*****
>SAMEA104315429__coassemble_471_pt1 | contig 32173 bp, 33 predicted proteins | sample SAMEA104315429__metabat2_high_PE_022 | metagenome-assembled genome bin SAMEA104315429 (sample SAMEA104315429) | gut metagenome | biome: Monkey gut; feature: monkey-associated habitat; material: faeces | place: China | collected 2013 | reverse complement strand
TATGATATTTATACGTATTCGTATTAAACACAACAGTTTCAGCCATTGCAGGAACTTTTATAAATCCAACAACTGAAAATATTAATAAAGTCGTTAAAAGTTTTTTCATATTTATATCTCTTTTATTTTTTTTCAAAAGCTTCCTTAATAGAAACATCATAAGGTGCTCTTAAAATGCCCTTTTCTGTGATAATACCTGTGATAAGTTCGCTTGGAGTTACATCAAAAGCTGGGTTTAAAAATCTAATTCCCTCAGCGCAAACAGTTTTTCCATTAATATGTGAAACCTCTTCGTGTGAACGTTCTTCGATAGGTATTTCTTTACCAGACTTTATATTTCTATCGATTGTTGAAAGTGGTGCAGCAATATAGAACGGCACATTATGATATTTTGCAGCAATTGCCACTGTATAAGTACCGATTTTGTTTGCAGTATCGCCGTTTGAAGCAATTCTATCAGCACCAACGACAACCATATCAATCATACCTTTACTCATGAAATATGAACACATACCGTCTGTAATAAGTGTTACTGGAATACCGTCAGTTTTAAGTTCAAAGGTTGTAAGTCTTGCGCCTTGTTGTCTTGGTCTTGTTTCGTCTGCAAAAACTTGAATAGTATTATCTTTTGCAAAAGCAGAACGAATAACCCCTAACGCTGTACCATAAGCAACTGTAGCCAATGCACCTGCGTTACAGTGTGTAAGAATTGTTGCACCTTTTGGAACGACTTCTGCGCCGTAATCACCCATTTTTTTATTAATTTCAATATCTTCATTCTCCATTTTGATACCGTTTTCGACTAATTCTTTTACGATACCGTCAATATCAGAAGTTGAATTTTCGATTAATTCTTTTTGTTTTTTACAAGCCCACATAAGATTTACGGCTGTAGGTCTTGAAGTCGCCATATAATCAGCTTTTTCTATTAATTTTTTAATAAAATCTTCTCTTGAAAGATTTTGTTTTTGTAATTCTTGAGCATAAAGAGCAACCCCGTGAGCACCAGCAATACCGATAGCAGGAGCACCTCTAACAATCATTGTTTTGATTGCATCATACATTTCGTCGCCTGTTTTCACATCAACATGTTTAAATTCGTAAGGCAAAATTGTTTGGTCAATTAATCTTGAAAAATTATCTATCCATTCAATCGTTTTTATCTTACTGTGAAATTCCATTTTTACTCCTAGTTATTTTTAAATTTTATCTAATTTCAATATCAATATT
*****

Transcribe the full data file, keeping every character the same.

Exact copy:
>SAMEA104315429__coassemble_471_pt1 | contig 32173 bp, 33 predicted proteins | sample SAMEA104315429__metabat2_high_PE_022 | metagenome-assembled genome bin SAMEA104315429 (sample SAMEA104315429) | gut metagenome | biome: Monkey gut; feature: monkey-associated habitat; material: faeces | place: China | collected 2013 | reverse complement strand
TATGATATTTATACGTATTCGTATTAAACACAACAGTTTCAGCCATTGCAGGAACTTTTATAAATCCAACAACTGAAAATATTAATAAAGTCGTTAAAAGTTTTTTCATATTTATATCTCTTTTATTTTTTTTCAAAAGCTTCCTTAATAGAAACATCATAAGGTGCTCTTAAAATGCCCTTTTCTGTGATAATACCTGTGATAAGTTCGCTTGGAGTTACATCAAAAGCTGGGTTTAAAAATCTAATTCCCTCAGCGCAAACAGTTTTTCCATTAATATGTGAAACCTCTTCGTGTGAACGTTCTTCGATAGGTATTTCTTTACCAGACTTTATATTTCTATCGATTGTTGAAAGTGGTGCAGCAATATAGAACGGCACATTATGATATTTTGCAGCAATTGCCACTGTATAAGTACCGATTTTGTTTGCAGTATCGCCGTTTGAAGCAATTCTATCAGCACCAACGACAACCATATCAATCATACCTTTACTCATGAAATATGAACACATACCGTCTGTAATAAGTGTTACTGGAATACCGTCAGTTTTAAGTTCAAAGGTTGTAAGTCTTGCGCCTTGTTGTCTTGGTCTTGTTTCGTCTGCAAAAACTTGAATAGTATTATCTTTTGCAAAAGCAGAACGAATAACCCCTAACGCTGTACCATAAGCAACTGTAGCCAATGCACCTGCGTTACAGTGTGTAAGAATTGTTGCACCTTTTGGAACGACTTCTGCGCCGTAATCACCCATTTTTTTATTAATTTCAATATCTTCATTCTCCATTTTGATACCGTTTTCGACTAATTCTTTTACGATACCGTCAATATCAGAAGTTGAATTTTCGATTAATTCTTTTTGTTTTTTACAAGCCCACATAAGATTTACGGCTGTAGGTCTTGAAGTCGCCATATAATCAGCTTTTTCTATTAATTTTTTAATAAAATCTTCTCTTGAAAGATTTTGTTTTTGTAATTCTTGAGCATAAAGAGCAACCCCGTGAGCACCAGCAATACCGATAGCAGGAGCACCTCTAACAATCATTGTTTTGATTGCATCATACATTTCGTCGCCTGTTTTCACATCAACATGTTTAAATTCGTAAGGCAAAATTGTTTGGTCAATTAATCTTGAAAAATTATCTATCCATTCAATCGTTTTTATCTTACTGTGAAATTCCATTTTTACTCCTAGTTATTTTTAAATTTTATCTAATTTCAATATCAATATT